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Dr. Rogelberg is a distinguished Professor of Psychology, Management, and Organizational Science at UNC Charlotte, a Humboldt Award winner, and one of the preeminent academics in the field of organizational psychology and behavior. Over a thousand respondents answered questions authored by Dr. Rogelberg and our team.
Mentimeter and Dr. Rogelberg analyzed the findings in order to examine how meetings are conducted and their effect on participants, and to expand on ideas from Dr. Rogelberg’s research, including meeting leadership, inclusivity, and meeting recovery syndrome.
A significant portion of American workers believe meeting leaders to be unprepared and uninclusive.
Leaders do not appear to recognize the importance of giving a meeting thought prior to it occurring. Only 11% of Americans feel their meeting leaders almost always have a compelling plan for the meeting. 67% of Americans indicate that having a compelling plan for a meeting occurs at or less than 50% of the time.
Further still, Americans indicate that leaders rarely come into the meeting in a positive mood. Just 39% find meeting leaders to frequently be in a positive mood when coming into a meeting. This is particularly concerning given that 77% of Americans feel that the mood of the leader affects the overall mood of the meeting,
And, once the meeting has started, only 13% of Americans believe leaders are very good at including participants input into meeting. Over a third of Americans (36%) feel that meeting leaders are poor at including participants’ input during meetings.
“Meeting Recovery Syndrome” (MRS) is the concept that attendees of poor meetings don’t shed the bad experience at the door; it sticks with them and negatively affects them outside of the meeting. In the largest examination of meeting recovery syndrome to-date, strong evidence of MRS was found:
55% of Americans find that a poorly conducted meeting negatively affects their productivity afterwards, and 54% need to talk to colleagues to refocus following poor meetings.
Geographically, the Northeastern US has the most serious issues with meetings:
Americans from the Northeast are most sensitive to poorly conducted meetings: 59% have their productivity affected after a bad meeting. Northeastern meeting leaders are also significantly more likely to be poor at involving participants (45% poor compared with 36% national average).
Northeastern meeting leaders are significantly less positive than meeting leaders from other parts of the country: over a fifth (21%) of Northeastern respondents almost never experience meeting leaders conducting a meeting in a good mood (compared with 13% national average).
Midwestern meeting leaders are significantly more likely to be well-prepared (37% well-prepared, compared with 33% national average); those from the Western US are the most commonly poorly prepared (36% poorly prepared, compared with 31% national average).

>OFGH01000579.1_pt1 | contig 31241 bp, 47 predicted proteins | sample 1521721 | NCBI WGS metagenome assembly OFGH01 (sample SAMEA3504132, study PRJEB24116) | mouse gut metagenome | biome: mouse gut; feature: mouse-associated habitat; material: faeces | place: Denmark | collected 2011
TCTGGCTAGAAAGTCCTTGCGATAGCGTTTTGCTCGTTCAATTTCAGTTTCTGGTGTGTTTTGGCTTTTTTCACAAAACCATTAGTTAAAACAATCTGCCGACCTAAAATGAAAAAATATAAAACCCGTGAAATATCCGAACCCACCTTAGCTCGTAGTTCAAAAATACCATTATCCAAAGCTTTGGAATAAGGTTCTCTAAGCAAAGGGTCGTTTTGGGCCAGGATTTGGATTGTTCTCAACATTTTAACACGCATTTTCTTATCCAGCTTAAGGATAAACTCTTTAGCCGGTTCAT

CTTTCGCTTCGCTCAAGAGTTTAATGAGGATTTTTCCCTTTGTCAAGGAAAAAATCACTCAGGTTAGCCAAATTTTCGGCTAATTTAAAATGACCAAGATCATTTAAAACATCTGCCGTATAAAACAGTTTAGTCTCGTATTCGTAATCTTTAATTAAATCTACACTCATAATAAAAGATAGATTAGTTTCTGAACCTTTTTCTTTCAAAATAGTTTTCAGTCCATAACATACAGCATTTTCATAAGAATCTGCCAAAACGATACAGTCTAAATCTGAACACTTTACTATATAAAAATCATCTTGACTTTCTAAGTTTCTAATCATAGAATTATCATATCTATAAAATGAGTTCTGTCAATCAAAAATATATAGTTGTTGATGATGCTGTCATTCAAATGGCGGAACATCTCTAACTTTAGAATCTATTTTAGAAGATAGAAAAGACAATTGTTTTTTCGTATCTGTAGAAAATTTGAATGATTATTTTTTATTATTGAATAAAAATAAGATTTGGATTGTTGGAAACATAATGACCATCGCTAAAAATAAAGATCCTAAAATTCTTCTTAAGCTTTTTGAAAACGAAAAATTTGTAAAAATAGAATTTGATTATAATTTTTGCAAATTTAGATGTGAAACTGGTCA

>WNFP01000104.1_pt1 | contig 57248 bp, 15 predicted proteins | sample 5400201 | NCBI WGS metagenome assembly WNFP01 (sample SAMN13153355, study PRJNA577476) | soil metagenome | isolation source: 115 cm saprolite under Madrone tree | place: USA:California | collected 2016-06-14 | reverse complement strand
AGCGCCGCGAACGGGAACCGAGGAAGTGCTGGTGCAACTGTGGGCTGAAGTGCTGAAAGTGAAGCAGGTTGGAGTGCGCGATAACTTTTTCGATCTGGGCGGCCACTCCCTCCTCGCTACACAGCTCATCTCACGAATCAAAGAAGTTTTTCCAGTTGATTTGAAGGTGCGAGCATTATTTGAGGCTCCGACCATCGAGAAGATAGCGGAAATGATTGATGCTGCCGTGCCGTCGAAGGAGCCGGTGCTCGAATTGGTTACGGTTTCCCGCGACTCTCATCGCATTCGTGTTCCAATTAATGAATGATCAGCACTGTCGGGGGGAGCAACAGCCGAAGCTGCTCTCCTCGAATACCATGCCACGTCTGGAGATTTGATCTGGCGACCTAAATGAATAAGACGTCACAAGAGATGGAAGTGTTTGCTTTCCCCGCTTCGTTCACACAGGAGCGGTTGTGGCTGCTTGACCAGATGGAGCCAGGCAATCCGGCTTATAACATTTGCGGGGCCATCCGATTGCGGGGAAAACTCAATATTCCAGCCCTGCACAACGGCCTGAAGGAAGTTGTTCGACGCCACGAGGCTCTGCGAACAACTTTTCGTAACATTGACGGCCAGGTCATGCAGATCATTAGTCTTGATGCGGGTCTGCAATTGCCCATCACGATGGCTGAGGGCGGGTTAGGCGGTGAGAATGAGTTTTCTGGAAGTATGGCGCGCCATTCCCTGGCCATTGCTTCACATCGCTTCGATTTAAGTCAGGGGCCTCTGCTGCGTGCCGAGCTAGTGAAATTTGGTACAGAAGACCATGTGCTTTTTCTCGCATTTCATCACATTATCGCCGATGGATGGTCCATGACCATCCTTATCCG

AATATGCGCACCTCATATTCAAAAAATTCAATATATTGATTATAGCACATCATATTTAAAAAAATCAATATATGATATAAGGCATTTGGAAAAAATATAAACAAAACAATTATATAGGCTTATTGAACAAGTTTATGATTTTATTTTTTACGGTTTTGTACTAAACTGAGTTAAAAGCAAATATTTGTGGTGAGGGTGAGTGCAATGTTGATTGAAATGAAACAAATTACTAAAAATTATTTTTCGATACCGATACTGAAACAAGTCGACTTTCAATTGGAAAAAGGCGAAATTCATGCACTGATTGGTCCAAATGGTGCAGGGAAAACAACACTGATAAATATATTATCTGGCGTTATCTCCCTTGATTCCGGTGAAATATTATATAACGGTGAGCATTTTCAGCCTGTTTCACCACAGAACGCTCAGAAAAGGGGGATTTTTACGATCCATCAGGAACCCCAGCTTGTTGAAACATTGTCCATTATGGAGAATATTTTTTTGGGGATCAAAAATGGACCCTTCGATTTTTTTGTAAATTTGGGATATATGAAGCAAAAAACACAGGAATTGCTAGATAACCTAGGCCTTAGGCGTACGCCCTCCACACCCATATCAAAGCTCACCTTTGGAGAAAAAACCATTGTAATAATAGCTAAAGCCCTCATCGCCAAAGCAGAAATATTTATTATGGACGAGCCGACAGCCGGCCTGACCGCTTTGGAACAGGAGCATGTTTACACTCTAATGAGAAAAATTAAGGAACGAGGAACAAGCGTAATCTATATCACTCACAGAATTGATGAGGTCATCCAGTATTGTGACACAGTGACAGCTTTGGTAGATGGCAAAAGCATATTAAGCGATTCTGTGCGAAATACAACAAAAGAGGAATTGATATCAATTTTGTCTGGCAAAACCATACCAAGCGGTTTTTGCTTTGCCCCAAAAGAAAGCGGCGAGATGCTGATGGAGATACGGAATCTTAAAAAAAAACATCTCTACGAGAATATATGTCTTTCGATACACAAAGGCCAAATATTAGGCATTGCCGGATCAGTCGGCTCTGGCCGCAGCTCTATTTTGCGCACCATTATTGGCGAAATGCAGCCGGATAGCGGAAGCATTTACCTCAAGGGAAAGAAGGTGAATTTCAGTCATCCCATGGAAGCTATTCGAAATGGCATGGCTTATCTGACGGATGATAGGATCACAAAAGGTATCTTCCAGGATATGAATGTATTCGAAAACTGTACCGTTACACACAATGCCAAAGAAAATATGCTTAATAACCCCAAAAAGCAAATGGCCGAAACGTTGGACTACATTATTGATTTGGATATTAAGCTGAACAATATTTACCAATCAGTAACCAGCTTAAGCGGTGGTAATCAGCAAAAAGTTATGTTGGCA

"The results highlight a problem I have seen in my other research - leaders are just not recognizing their essential role in meeting success. Leader preparation, planning, and even the mood they bring into the meeting truly matters. It shapes the culture of the meeting, inclusivity, and effectiveness. Perhaps most importantly this research highlights the fact that bad meetings are not just left at the doors of the conference rooms. They stick with attendees. They affect productivity outside of the meeting. And, further yet, even more time is invested in ruminating with others about the bad meeting experience." - Dr. Steven G. Rogelberg
This study, undertaken with one of the world’s leading academics in the field of management science, has highlighted some troubling issues. It is a serious concern that in America - a world-leader in business management and corporate training - so many workers are critical of the preparedness and performance of meeting leaders. At Mentimeter, we create technology in order to drive inclusivity and interaction in meetings. We have all experienced meetings where the leader talks at a disengaged audience without asking them for their feedback or input. This study demonstrates that a great deal needs to be done to make meetings, which should be at the heart of business practice, a positive, productive, and efficient exercise.
Dr. Steven G. Rogelberg holds the title of Chancellor’s Professor at UNC Charlotte for distinguished national, international and interdisciplinary contributions. He is a Professor of Organizational Science, Management, and Psychology at well as the Director of Organizational Science. He is a Humboldt Award winner with over 100 publications around topics such as meetings, teams, leadership, and engagement. He consults for small and large organizations, including IBM, TIAA, Cisco, Procter & Gamble, Family Dollar, 3M, Corning, KPMG, Siemens, and others. Dr. Rogelberg’s newest book, The Surprising Science of Meetings: How You Can Lead Your Team to Peak Performance (Oxford), was just released and was recognized by the Washington Post as the #1 leadership book to watch for in 2019 and Business Insider as one of the “Top 14 business books everyone will be reading in 2019.”